Fuse #55 (40 A) in the under the hood fuse/relay box feeds the power to the fans themselves through the contacts in the relays.
Fuse #42 (40 A) in the under the hood fuse/relay box feeds the power to Fuse #55. so check that fuse also.
Look again at where you got that 'spark' and see if there was any damage to anything near.
I am using a '97-2000' service manual to get those fuse locations. You could probably search the Internet and find that same Service Manual in pdf format,for free, like I did, or you could just search for the electrical diagrams for your yr vehicle.
Does the recir light on your heater stay lit?
There is a troubleshooting procedure for an inoperative heater blower motor, but I can't copy and paste it with my setup.

All in all, remember that your radiator fan(s) will probably not come on at all, so overheating is a big concern. Post back if your radiator fan(s) actually do come on because that will eliminate a few things.

Buffalo4
 

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I suppose it is possible that a fuse did blow and then, when you removed the blower motor, the blower motor high speed relay and the power transistor, you caused the latest problem. You need to search online for a manual or a troubleshooting procedure.
Did the #17 fuse blow again or ?
I just looked again at the diagram and the #17 fuse also provides power to the 'mode control motor' and the 'recirculation control motor', which I believe just control air flow diverter flaps.
So check all three of the fuses I mentioned (not just looking at them, but removing them and using a continuity tester on them).
And remember my warning about possible overheating.
Buffalo4
 

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Discussion Starter #12
UPDATE: Everything is working! The number 17 fuse was not blowing at all, guess I wasn't clear on that. And, yes, I did get a multi-meter out and test it (not just visually inspected).

Buffalo4 I appreciate your help but... maybe I came off sounding like an idiot but I am not. I'm just exhausted (I have a four month old to take care of). Of course I searched online for troubleshooting information. How else do you think I ended up here in this forum? I re-read my early posts and I can see how I came off sounding like I don't know what I'm doing. All I'm saying is don't be quick to judge someone when they don't say the right things. I've always been the guy who can figure things out and fix things that other people can't.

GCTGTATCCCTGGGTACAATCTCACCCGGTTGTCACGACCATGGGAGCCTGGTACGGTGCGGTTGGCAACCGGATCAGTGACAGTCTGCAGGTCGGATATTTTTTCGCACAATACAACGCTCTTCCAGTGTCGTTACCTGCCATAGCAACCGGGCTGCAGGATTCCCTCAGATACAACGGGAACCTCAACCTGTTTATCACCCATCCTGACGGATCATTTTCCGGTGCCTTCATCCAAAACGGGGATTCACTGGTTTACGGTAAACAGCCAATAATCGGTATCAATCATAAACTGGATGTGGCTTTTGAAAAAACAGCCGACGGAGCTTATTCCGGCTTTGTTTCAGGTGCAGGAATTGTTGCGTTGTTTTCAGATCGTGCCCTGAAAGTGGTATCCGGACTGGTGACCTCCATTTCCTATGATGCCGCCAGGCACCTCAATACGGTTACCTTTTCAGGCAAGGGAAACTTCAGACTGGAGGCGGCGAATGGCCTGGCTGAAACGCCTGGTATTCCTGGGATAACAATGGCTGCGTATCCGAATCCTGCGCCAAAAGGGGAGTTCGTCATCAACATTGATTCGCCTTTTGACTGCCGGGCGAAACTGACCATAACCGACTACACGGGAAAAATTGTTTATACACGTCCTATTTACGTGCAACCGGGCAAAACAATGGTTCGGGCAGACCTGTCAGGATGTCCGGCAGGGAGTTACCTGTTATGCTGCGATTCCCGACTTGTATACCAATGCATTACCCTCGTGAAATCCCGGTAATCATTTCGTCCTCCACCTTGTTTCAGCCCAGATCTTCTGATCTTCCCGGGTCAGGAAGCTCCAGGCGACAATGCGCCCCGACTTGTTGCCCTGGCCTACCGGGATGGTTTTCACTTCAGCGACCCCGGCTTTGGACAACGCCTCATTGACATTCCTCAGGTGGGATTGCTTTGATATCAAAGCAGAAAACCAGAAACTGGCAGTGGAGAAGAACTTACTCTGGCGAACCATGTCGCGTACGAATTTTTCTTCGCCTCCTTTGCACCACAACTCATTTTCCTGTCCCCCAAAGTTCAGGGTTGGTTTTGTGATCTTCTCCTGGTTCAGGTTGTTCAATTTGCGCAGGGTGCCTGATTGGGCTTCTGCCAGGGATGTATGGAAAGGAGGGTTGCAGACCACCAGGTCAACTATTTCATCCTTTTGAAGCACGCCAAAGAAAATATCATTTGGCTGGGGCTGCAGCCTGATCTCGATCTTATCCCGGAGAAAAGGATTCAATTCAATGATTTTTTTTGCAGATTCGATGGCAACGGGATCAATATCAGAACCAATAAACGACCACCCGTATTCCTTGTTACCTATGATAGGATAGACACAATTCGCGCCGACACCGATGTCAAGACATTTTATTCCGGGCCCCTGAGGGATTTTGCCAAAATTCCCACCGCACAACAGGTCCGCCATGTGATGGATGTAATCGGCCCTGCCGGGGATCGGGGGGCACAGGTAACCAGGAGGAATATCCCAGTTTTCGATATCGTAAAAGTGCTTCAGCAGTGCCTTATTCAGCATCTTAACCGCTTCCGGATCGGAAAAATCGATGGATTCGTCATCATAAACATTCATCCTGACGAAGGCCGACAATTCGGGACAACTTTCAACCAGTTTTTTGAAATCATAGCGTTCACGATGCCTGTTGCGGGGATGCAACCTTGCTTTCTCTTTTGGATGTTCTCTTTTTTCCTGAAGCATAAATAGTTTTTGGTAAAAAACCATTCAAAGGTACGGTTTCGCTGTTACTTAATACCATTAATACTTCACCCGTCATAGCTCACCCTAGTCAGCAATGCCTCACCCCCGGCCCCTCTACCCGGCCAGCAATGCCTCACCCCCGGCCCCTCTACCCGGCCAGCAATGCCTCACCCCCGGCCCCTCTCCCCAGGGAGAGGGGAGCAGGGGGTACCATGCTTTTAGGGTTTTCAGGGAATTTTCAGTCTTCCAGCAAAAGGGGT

As it turns out the only reason that the blower wasn't working was because somewhere in my troubleshooting I misplaced the number 7 fuse (under the hood) while checking things. I'm still pretty sure that the resistor was the problem and once I put the number 7 back where it belongs everything worked fine.
 

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http://www.google.com/url?sa=t&rct=j&q=&esrc=s&source=web&cd=11&cad=rja&uact=8&ved=0CE4QFjAKahUKEwii2umI8vTIAhVY62MKHYpkBHQ&url=http://techinfo.honda.com/rjanisis/pubs/OM/AH/ACR0101OM/enu/CR0101OM.pdf&usg=AFQjCNFlB3RPzorxDowLrbpZ0P8BZtwm8g

The above link is for a free owner's manual for a 2001 CRV, just in case you don't have one.
Page #289 shows fuse #7 (40 amp) that is for the "heater motor". My 1999-2000 Service Manual shows the "blower motor" fuse as Fuse 55 (40 amp) in the Under-Hood fuse relay box. Basically the same physical location but a different description and number.
Buffalo4
 

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Discussion Starter #15
I have the manual already. It is confusing the way that they label the fuses since it goes 4, 3, 7, then 5. Very odd. That's probably what threw me off.